A 2020 paper by Hickel explored the concept of “carbon budget,” the idea that the atmosphere is part of the global commons and all countries should only emit their fair share of carbon dioxide. According to the paper, the United States has already overshot its share of the carbon budget by 40 percent. Overall, the Global North has overshot its carbon budget by 92 percent, with the European Union being responsible for 29 percent of that total.

Biden’s new emissions pledge means that “the U.S. will continue to colonize the atmospheric commons, gobbling up the fair shares of poorer nations, causing enormous destruction in the process,” said Hickel. “Why should anyone in the Global South accept this? It is morally and politically untenable.”

Hickel noted that the United States should instead “commit to reach zero emissions by 2030, and to pay reparations for climate damage to countries in the Global South.” Such effort would include helping to facilitate emission reduction efforts in poorer nations that have yet to consume their fair share of the global carbon budget.

Sure, the US government could indeed pledge such a thing. Think it'll happen?

More fundamentally, "carbon metrics" isn't going to work. Everyone here should by now have read Camila Moreno's essay "Beyond Paris: Avoiding the Trap of Carbon Metrics". Back in 1992 the governments met in a compound invented for them in Rio de Janeiro, sealed off from Rio's endemic poverty and oppression, to decide that they were going to "solve" the climate change problem by "emissions reduction," meaning that everyone could do as they normally do as long as some sort of "emissions reduction" statistics were generated in the process. Should we be surprised if it didn't, and doesn't, work? One of Moreno's arguments points up another important flaw in the plan:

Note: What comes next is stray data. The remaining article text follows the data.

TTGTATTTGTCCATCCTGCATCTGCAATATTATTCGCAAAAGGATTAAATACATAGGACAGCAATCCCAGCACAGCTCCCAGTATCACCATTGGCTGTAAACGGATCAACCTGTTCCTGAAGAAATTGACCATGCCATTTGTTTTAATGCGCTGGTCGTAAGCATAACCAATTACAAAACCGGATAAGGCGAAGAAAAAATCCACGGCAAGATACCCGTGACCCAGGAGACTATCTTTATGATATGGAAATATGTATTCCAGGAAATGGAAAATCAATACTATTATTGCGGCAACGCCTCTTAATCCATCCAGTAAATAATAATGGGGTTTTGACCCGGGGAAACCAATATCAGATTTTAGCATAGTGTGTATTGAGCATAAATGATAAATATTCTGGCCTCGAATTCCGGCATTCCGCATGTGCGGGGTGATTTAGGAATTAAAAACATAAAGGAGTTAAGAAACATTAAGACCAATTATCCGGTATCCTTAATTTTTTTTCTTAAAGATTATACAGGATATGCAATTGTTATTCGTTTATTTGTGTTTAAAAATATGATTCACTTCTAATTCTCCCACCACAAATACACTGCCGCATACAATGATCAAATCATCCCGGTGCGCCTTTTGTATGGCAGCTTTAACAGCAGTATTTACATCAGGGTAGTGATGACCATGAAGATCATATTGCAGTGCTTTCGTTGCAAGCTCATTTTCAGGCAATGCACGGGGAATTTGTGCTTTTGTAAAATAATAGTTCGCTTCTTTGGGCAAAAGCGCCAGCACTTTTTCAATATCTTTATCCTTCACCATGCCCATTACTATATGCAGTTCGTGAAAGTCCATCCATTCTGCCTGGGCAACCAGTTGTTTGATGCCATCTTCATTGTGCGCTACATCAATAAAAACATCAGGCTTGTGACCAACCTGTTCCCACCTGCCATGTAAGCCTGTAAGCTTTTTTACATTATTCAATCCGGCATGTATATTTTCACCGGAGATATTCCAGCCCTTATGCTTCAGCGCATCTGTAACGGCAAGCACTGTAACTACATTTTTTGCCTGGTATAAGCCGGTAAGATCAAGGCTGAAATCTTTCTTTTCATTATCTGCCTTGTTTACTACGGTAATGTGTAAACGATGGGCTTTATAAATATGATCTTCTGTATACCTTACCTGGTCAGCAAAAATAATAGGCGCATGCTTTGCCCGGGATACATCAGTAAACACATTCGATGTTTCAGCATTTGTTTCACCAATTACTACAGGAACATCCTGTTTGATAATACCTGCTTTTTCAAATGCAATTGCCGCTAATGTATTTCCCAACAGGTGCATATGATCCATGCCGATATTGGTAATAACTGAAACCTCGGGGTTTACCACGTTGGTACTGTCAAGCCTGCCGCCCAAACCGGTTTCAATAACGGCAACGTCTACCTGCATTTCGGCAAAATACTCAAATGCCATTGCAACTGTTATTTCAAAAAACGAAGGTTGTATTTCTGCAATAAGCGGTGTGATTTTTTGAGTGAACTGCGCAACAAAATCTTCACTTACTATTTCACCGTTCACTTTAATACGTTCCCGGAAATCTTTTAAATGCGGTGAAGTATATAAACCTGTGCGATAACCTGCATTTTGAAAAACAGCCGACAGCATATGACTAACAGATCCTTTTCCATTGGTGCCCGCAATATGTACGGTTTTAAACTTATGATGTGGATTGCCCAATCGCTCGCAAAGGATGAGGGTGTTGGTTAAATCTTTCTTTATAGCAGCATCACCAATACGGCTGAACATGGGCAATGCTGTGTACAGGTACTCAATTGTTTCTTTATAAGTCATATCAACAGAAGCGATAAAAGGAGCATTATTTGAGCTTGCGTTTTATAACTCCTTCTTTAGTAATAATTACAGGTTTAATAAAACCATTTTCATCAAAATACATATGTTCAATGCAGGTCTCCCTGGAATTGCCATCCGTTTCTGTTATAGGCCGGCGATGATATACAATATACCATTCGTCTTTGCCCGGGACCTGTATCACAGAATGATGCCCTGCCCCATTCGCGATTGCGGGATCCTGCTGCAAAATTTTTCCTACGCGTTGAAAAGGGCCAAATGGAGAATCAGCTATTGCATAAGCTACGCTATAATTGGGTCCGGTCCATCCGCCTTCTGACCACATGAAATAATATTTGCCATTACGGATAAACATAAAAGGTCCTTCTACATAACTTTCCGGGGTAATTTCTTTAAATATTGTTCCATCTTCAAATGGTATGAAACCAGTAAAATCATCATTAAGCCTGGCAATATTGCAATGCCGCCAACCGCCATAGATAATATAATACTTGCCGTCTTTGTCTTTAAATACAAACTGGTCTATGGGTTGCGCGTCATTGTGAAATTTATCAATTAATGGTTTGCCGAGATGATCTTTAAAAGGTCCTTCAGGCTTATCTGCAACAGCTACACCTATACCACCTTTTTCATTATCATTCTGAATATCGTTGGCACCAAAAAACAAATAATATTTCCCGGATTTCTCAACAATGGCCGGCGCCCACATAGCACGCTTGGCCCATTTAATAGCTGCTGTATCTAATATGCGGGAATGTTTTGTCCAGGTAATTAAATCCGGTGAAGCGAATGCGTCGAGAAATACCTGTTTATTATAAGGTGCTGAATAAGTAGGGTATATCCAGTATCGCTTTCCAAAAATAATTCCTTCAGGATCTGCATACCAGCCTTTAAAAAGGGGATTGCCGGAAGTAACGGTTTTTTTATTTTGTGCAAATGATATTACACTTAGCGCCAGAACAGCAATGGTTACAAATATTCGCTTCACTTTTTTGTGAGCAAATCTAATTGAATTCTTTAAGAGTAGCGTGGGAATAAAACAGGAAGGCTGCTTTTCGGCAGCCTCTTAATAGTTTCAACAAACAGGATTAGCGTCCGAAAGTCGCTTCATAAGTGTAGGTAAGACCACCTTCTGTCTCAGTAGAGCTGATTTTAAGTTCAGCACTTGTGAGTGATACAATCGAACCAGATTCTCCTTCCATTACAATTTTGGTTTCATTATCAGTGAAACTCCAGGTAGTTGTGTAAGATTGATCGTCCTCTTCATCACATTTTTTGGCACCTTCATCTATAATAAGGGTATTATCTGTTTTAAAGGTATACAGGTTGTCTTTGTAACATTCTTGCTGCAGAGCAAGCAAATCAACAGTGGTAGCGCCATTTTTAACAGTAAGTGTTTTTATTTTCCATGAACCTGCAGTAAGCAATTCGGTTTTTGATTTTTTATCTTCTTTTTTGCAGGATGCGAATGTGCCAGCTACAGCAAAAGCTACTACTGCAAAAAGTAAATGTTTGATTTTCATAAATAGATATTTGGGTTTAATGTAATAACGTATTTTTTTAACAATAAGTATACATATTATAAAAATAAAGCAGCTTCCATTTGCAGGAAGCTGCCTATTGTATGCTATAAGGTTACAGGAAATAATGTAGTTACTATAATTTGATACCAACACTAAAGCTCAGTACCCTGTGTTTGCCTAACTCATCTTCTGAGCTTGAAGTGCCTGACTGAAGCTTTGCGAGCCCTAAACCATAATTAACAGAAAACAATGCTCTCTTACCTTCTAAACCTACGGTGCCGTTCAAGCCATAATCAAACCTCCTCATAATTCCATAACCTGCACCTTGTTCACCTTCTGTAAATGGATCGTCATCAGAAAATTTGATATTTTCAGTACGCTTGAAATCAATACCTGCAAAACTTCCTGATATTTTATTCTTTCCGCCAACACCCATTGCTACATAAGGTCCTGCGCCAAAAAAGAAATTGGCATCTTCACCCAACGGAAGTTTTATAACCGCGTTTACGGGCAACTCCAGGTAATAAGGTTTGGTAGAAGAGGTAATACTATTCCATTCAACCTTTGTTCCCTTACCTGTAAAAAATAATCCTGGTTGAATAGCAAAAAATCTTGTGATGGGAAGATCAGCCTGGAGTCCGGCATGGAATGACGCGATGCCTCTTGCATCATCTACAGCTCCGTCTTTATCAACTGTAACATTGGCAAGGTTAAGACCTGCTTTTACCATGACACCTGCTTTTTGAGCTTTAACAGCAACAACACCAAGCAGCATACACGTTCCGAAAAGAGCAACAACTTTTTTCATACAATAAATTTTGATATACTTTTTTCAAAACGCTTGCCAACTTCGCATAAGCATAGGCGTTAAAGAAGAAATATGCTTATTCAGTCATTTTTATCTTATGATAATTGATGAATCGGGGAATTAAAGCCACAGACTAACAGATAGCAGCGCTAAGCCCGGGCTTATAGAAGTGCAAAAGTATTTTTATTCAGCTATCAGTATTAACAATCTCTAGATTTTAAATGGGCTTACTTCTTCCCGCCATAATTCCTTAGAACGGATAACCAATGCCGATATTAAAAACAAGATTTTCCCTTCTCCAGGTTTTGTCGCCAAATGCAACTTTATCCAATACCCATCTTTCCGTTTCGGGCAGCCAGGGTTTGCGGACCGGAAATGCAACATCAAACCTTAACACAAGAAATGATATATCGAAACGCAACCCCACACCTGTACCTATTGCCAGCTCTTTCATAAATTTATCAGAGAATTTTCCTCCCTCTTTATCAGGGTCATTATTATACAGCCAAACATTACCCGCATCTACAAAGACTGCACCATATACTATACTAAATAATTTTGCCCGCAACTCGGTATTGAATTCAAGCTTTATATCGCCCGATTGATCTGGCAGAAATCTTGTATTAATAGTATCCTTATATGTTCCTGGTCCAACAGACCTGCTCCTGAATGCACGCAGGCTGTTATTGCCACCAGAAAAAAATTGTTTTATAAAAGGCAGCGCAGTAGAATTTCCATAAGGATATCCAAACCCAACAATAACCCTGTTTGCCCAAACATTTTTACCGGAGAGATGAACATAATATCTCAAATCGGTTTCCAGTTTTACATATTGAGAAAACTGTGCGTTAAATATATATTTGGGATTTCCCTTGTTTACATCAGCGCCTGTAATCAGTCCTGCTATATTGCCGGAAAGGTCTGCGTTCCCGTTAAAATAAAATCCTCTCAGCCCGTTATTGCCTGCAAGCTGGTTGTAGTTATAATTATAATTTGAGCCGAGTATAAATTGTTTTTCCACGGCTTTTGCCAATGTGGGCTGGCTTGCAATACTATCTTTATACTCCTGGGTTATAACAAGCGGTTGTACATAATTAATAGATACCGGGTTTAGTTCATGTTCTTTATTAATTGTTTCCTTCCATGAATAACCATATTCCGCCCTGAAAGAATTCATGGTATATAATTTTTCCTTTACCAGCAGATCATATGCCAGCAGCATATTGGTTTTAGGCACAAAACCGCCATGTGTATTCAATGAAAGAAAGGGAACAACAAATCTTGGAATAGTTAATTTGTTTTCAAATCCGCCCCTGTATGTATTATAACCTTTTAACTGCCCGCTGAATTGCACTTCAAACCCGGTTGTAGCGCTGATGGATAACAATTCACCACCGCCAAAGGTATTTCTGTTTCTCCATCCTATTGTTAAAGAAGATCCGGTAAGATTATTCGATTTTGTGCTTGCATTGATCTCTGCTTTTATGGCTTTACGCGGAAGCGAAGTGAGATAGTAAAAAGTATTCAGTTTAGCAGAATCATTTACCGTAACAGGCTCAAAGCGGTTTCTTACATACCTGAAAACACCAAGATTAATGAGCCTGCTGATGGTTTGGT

The obsession with carbon metrics helps to promote nuclear energy, natural gas extraction (including fracking), biofuels and other risky and harmful technologies, so long as they can claim to emit less carbon than was expected to be emitted without them. But none of this will bring us any closer to the transformational changes in self and society that are required to deal with climate change, and that depend on the preservation and utilization of diverse, non-linear ideas and approaches.

Ah yeah, nuclear power is totally sustainable you know.